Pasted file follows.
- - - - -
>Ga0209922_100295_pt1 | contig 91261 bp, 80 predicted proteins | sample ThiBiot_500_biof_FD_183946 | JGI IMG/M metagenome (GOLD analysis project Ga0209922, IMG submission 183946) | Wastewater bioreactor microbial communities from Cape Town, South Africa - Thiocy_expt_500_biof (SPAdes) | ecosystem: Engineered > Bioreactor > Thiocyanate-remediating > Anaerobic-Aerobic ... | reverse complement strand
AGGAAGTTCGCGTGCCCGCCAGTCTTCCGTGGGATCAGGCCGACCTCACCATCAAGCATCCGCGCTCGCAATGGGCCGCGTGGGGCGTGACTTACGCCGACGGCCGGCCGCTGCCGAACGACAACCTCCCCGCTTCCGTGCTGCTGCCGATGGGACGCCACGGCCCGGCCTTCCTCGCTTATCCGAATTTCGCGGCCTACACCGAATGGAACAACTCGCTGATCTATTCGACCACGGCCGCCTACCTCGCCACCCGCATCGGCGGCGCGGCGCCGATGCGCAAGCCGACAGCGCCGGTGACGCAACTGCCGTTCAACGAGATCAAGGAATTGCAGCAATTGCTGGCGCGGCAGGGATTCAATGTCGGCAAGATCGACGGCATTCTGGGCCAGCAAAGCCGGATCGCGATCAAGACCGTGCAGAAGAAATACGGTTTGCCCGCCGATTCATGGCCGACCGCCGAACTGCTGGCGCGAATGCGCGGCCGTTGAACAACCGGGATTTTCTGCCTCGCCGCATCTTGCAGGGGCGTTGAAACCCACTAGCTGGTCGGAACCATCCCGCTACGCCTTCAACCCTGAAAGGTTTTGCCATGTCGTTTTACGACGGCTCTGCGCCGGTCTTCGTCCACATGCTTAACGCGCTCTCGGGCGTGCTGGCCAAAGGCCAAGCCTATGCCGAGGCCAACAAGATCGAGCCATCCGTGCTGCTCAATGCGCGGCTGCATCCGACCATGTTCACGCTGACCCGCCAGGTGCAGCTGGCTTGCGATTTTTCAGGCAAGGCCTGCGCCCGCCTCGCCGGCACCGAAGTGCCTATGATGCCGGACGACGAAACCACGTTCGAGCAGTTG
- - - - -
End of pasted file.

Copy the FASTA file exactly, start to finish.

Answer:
>Ga0209922_100295_pt1 | contig 91261 bp, 80 predicted proteins | sample ThiBiot_500_biof_FD_183946 | JGI IMG/M metagenome (GOLD analysis project Ga0209922, IMG submission 183946) | Wastewater bioreactor microbial communities from Cape Town, South Africa - Thiocy_expt_500_biof (SPAdes) | ecosystem: Engineered > Bioreactor > Thiocyanate-remediating > Anaerobic-Aerobic ... | reverse complement strand
AGGAAGTTCGCGTGCCCGCCAGTCTTCCGTGGGATCAGGCCGACCTCACCATCAAGCATCCGCGCTCGCAATGGGCCGCGTGGGGCGTGACTTACGCCGACGGCCGGCCGCTGCCGAACGACAACCTCCCCGCTTCCGTGCTGCTGCCGATGGGACGCCACGGCCCGGCCTTCCTCGCTTATCCGAATTTCGCGGCCTACACCGAATGGAACAACTCGCTGATCTATTCGACCACGGCCGCCTACCTCGCCACCCGCATCGGCGGCGCGGCGCCGATGCGCAAGCCGACAGCGCCGGTGACGCAACTGCCGTTCAACGAGATCAAGGAATTGCAGCAATTGCTGGCGCGGCAGGGATTCAATGTCGGCAAGATCGACGGCATTCTGGGCCAGCAAAGCCGGATCGCGATCAAGACCGTGCAGAAGAAATACGGTTTGCCCGCCGATTCATGGCCGACCGCCGAACTGCTGGCGCGAATGCGCGGCCGTTGAACAACCGGGATTTTCTGCCTCGCCGCATCTTGCAGGGGCGTTGAAACCCACTAGCTGGTCGGAACCATCCCGCTACGCCTTCAACCCTGAAAGGTTTTGCCATGTCGTTTTACGACGGCTCTGCGCCGGTCTTCGTCCACATGCTTAACGCGCTCTCGGGCGTGCTGGCCAAAGGCCAAGCCTATGCCGAGGCCAACAAGATCGAGCCATCCGTGCTGCTCAATGCGCGGCTGCATCCGACCATGTTCACGCTGACCCGCCAGGTGCAGCTGGCTTGCGATTTTTCAGGCAAGGCCTGCGCCCGCCTCGCCGGCACCGAAGTGCCTATGATGCCGGACGACGAAACCACGTTCGAGCAGTTG